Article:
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Public Radio's Environmental News Magazine (follow us on Google News)

Almanac/Warm Winter Wind

Air Date: Week of

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This week, we have facts about a Chinook Wind that swept through a South Dakota town, causing the fastest temperature change in history.


CURWOOD: Welcome Back to Living on Earth. I’m Steve Curwood. Sixty years ago this month, residents of the town of Spearfish, South Dakota woke up to a thermal surprise. In just two minutes the temperature in Spearfish rocketed up 49 degrees. At seven-thirty in the morning of January 22, 1943 it was a bitterly cold minus four degrees. But by 7:32 it had jumped to a relatively balmy 45. The phenomenon is still in the record books as the fastest temperature change ever recorded.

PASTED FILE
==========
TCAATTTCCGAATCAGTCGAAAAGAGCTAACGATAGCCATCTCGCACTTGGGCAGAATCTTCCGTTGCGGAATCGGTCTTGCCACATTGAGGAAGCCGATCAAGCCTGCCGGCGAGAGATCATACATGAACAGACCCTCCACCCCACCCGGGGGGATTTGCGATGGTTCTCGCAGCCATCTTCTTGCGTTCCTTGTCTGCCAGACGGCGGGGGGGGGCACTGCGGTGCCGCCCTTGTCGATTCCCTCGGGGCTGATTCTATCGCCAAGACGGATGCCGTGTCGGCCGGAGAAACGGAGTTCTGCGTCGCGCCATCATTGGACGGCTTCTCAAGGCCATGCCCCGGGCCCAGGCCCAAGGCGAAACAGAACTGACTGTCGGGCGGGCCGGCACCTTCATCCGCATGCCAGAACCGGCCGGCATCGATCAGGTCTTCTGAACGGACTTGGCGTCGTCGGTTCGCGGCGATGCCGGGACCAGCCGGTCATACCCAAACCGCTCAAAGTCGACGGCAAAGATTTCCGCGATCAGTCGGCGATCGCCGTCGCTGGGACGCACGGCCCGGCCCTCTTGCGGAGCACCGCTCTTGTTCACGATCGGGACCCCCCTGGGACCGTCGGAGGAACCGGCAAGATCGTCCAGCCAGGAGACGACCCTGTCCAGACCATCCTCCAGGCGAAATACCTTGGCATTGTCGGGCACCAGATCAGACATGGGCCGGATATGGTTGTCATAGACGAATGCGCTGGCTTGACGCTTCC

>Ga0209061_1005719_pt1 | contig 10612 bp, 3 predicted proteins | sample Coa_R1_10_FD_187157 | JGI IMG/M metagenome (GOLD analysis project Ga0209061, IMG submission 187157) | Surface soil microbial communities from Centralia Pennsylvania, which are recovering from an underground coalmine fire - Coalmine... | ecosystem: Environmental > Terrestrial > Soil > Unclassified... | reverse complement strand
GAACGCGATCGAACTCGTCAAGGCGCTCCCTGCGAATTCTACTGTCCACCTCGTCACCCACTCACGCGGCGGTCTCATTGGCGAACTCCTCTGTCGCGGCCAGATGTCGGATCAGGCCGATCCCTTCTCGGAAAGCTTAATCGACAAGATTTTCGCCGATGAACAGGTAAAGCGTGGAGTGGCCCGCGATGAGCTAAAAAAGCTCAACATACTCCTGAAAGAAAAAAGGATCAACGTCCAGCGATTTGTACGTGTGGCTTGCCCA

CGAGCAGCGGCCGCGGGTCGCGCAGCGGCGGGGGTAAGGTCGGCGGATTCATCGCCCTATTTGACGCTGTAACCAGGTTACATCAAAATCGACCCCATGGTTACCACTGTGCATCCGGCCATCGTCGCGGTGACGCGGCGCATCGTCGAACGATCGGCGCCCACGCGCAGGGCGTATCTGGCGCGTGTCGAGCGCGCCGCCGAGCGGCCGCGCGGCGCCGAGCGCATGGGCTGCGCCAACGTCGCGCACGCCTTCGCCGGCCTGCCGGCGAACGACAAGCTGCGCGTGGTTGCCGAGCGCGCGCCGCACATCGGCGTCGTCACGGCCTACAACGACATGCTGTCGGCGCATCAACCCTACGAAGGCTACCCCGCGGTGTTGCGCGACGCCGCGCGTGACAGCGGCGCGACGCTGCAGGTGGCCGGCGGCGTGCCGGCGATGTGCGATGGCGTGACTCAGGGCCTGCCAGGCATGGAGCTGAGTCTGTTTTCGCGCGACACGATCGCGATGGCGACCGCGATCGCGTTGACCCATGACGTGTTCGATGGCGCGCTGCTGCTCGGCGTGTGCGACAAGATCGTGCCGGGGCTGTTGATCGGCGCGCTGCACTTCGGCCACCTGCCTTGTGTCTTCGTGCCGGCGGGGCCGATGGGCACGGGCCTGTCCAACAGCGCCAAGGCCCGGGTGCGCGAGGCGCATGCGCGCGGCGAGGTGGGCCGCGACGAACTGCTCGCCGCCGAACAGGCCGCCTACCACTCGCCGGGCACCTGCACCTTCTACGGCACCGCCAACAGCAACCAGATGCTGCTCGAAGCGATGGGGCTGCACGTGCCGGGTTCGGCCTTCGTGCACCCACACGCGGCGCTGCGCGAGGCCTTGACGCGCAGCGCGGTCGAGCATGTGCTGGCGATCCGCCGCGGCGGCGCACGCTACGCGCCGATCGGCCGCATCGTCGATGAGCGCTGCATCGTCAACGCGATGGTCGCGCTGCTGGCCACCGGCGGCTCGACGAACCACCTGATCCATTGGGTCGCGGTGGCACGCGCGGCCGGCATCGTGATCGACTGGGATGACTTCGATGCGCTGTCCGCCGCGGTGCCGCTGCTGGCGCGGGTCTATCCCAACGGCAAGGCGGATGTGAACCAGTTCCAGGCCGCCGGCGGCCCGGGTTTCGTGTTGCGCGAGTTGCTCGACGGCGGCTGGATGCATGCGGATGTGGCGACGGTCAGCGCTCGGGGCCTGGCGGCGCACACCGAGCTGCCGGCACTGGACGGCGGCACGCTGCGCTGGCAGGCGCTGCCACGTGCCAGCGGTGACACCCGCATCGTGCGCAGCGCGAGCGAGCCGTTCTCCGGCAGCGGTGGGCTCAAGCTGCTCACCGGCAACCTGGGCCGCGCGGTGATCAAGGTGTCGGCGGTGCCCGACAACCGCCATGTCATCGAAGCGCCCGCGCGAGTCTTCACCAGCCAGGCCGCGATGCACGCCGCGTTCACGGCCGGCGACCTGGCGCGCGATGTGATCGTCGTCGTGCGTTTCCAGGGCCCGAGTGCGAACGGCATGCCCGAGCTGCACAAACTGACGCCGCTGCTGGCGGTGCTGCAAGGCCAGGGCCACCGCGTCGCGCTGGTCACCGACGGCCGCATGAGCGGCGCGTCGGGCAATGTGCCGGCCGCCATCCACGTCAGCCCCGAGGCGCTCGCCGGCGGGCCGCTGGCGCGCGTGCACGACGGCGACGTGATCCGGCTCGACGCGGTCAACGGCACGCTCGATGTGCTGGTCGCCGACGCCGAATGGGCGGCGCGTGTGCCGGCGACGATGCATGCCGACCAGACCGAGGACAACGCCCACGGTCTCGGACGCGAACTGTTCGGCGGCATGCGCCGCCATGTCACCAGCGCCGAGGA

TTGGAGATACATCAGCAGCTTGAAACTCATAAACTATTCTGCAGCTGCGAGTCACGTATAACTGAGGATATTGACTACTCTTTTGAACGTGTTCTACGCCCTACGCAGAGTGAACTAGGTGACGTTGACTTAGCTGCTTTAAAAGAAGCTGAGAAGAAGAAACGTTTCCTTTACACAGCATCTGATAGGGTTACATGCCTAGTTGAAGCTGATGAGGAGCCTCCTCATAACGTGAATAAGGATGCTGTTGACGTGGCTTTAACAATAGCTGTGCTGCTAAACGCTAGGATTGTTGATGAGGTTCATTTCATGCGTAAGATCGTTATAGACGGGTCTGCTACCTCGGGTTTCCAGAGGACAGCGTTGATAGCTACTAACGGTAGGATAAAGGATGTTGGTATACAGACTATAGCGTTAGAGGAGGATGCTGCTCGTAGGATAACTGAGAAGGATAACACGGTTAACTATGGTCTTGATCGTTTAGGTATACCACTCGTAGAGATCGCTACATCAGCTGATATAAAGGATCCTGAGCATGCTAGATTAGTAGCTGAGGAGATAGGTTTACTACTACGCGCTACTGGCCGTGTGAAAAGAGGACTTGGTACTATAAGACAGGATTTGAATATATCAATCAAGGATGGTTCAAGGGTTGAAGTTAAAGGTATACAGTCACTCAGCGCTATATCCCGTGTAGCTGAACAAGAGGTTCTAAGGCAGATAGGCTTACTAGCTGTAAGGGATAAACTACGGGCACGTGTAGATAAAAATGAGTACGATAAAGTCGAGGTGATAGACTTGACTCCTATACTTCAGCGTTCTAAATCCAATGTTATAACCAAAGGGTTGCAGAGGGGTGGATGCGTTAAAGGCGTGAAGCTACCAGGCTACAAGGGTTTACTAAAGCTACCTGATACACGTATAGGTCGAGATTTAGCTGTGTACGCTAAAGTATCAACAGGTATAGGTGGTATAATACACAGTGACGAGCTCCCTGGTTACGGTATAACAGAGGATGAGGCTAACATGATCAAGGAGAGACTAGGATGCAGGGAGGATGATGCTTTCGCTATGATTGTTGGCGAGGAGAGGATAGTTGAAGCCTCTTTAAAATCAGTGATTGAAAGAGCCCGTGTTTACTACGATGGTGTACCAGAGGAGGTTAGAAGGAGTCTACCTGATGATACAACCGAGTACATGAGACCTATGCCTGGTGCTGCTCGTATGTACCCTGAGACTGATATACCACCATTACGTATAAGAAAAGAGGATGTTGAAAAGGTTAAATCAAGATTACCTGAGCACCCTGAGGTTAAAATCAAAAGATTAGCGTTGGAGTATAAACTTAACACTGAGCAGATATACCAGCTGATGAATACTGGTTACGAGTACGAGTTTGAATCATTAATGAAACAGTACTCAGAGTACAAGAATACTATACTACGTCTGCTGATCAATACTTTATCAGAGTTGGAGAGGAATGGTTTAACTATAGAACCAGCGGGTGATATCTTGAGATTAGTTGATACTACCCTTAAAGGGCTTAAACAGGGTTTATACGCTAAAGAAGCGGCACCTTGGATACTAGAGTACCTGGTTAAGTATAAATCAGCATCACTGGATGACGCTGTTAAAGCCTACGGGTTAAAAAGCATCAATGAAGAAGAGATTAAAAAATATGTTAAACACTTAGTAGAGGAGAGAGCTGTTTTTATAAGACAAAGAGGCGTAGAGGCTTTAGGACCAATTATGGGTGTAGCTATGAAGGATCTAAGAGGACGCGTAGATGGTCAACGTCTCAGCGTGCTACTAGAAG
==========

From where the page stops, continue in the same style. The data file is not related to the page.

Now for the why. Science points to the Chinook Wind. “Chinook” means “snow eater” in the language of some Native Americans, and this warm, dry wind certainly does eat up snow cover. Chinooks happen when warm air pours down a mountainside. In Spearfish, the dramatic Chinook came up over the Black Hills. Unique air currents caused wind from one side of the hills to heat up drastically as it descended into the cold air mass on the other side.

Despite respite from the cold, Chinook winds can create problems. The hot, dry air has been known to start wild fires and damage plants. Similar winds in the Alps have caused deadly avalanches. And the Chinooks can be cruelly unpredictable.

In Spearfish in 1943, the pleasant weather lasted only an hour, before the temperature dropped back to minus five degrees in less than 30 minutes. Car windshields cracked, and cattle and people alike were stunned, as the season seemed to change from winter to spring and back again, all before lunch. And for this week, that's the Living on Earth Almanac.




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